Two Women Find Niche in RCC Engineering Program
Behind every product on the market is a schematic, or a drawing, that allows the product to be manufactured and distributed to the masses. These drawings originate with mechanical engineers, who are skilled thinkers and problem solvers.
At Richmond Community College (RCC), Mechanical Engineering Technology instructor Annie Smith is educating the next wave of mechanical engineers, and she is encouraging other females to follow in her footsteps and break through the gender barrier that often intimidates women from entering the engineering field.
“The Mechanical Engineering Technology workforce has a growing demand for qualified people — for men and women,” Smith said. “I encourage females to not be intimidated by the word ‘mechanical.’ It’s not related to working with mechanics alone. It is designing mechanical parts, testing materials, and completing CAD working drawings for manufacturing of a product.”
Graduates of the program can pursue careers a mechanical engineering technician, product and process engineer, systems engineer, drafter, CAD (Computer Aided Design) operator or design engineer, to name a few.
Just having a CAD certificate is a highly valued skill, Smith said.
“You can earn $13 per hour in surrounding areas with a CAD certificate alone,” Smith said. “Depending on your location, you can make as much as $48,000 a year with a two-year degree in mechanical engineering, and much more with a four-year degree.”
Product of RCC
A native of Rockingham, Smith is a product of RCC’s mechanical engineering program. As a student at Richmond Senior High School, she had strong interests in art, drafting and electronics. When an RCC recruiter talked to her about the Mechanical Engineering Technology program, she knew it would incorporate all three of her strengths and put her on a career path that suited her.
Smith found herself in a program with few women and many men. At first, she felt she had to prove her ability, but she realized quickly that the guys were very accepting of her and treated her like any other engineering student.
“I realized that the whole time it was me that needed to get over the fear of being in a male dominated program and trust my own ability,” Smith said. “I formed great friendships that continue today with guys that I studied with and worked with.”
After completing the Mechanical Engineering Technology program at RCC, Smith transferred to the University of North Carolina-Charlotte.
2+2= Four-Year Degree
“I hadn’t thought of transferring to a four-year college until I was approached by my fellow students and a former instructor, Dr. Henson, about attending UNC. I immediately thought, ‘How am I going to pay for that,’ but I stepped out on faith and completed the UNCC application and attended with the aid of student loans,” she said.
RCC has an articulation agreement with UNC-Charlotte that makes Mechanical Engineering Technology a 2+2 program. This allows Mechanical Engineering Technology graduates from RCC to transfer to UNC-Charlotte and continue at a junior level, putting them on track to complete a bachelor’s degree the remaining two years.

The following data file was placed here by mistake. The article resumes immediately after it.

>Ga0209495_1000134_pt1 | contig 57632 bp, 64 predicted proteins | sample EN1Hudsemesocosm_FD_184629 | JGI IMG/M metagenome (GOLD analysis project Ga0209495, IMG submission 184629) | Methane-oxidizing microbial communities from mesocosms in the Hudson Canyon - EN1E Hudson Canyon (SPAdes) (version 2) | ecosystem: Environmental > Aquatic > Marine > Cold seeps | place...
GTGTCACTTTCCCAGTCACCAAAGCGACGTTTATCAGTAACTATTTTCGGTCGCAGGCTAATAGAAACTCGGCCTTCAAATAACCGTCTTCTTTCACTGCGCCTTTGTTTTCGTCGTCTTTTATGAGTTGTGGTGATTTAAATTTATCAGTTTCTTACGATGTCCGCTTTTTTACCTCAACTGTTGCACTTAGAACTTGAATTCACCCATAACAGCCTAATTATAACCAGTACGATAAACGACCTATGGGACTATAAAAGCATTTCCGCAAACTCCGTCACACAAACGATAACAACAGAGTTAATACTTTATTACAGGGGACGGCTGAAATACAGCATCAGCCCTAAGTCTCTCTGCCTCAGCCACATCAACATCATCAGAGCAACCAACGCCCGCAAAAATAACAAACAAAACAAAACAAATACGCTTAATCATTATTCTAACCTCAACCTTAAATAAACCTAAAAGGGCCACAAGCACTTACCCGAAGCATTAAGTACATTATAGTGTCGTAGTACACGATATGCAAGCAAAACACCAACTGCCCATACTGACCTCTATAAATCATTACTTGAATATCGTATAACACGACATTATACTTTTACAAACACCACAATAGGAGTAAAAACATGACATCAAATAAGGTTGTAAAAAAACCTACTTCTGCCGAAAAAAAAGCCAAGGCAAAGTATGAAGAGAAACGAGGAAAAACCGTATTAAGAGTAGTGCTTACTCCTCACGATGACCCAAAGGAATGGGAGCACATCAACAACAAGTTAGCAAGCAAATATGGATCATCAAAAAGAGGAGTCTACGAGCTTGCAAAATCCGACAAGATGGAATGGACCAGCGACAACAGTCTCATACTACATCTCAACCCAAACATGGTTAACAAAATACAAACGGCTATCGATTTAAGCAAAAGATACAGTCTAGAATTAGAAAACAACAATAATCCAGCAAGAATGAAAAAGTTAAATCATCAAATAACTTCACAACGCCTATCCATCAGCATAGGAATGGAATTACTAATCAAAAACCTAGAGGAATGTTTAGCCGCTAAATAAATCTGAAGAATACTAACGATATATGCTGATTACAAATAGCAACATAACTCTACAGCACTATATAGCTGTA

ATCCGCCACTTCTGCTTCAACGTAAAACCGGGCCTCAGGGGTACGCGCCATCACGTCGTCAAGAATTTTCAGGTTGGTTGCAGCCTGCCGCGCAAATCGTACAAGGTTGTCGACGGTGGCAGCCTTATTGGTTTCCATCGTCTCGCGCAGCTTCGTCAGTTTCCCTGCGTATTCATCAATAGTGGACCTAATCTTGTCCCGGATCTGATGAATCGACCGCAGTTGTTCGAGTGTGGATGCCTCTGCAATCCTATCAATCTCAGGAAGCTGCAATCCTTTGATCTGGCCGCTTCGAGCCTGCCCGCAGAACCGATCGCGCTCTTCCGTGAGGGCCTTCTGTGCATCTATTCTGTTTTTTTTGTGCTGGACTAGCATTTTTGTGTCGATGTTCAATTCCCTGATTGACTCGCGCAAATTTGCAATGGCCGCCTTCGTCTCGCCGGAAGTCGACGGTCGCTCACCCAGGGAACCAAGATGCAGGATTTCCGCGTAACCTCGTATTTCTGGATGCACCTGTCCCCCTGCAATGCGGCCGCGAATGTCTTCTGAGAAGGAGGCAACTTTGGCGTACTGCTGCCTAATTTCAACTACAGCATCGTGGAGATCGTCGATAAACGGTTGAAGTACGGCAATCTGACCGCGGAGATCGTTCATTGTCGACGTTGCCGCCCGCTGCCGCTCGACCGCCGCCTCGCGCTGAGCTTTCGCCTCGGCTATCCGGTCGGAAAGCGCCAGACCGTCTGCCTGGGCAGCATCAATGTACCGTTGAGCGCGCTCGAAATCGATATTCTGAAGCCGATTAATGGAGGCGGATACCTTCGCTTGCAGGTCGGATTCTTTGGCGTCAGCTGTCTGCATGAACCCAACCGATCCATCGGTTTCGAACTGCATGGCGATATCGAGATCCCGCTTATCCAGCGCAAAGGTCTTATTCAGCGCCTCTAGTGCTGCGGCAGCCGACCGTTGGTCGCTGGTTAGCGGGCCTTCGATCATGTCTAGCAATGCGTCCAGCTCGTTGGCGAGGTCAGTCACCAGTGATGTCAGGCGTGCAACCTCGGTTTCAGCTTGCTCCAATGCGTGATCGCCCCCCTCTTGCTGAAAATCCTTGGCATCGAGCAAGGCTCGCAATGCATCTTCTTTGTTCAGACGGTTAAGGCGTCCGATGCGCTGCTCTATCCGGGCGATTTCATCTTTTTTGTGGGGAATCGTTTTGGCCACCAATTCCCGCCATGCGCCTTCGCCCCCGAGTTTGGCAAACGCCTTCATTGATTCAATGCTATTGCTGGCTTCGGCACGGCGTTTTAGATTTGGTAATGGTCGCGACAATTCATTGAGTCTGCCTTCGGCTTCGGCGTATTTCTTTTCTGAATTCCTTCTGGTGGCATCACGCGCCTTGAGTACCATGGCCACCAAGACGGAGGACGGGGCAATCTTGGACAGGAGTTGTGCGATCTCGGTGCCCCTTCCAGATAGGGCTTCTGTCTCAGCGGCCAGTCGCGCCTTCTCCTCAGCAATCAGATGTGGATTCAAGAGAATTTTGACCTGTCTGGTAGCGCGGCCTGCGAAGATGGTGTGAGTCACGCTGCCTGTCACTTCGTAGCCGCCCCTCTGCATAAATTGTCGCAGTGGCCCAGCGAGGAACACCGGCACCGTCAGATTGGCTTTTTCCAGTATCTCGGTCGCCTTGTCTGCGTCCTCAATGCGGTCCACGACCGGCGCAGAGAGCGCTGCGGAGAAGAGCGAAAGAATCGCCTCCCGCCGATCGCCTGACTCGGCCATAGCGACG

Smith returned to RCC to become an instructor because of her love for the College and the Mechanical Engineering Technology program.
One of Smith’s high school classmates is now a student of hers. Apprile Mabe of Hamlet enrolled in mechanical engineering at RCC to challenge herself with a program that required strong math and science skills. Smith and Mabe met in art club in high school, so this was a new realm for her.
Drawing on Art Skills
Like Smith, however, Mabe found her artistic skills and creativity to be beneficial in many of her engineering classes such as CAD. Her nearly 20 years experience in the retail and service industry also helped be a good troubleshooter and inventive thinker.
“A lot of people, especially women, are going to judge this program by its name. They think ‘mechanical’ means, ‘I got to get greasy and smell like oil all the time.’ But that’s not what mechanical engineering is. It’s about being creative and having an open mind for learning how things work, fixing things and making things operate more efficiently,” Mabe said. “I know a lot of people who work in retail who would be excellent candidates for this program because they’re good problem solvers and troubleshooters.”
Mabe has also been surprised how quickly she has grasped the concepts. She credits her instructors for connecting the dots from classroom to real world.
“They really make it easy to understand everything. They explain how these skills you learn in the classroom can be used in the workforce and used to get different types of jobs,” Mabe said.
Mabe has one more class to take this fall semester to complete the Mechanical Engineering Technology program, but she is not through building her repertoire of engineering skills. Her goal is to diversify her skills so she will be highly valued by employers in a number of different fields.
Skills for Life
As for Smith, she wants to encourage more people to enter RCC’s many engineering programs so that they can accomplish their life goals.
“I am a result of RCC, and I want to give my ability and time to continue the tradition of what RCC has to offer through the Mechanical Engineering Technology program. Teaching these type of skills is one more step to removing unemployment, housing the homeless, and instilling confidence in one more person who seeks a change in their life,” Smith said.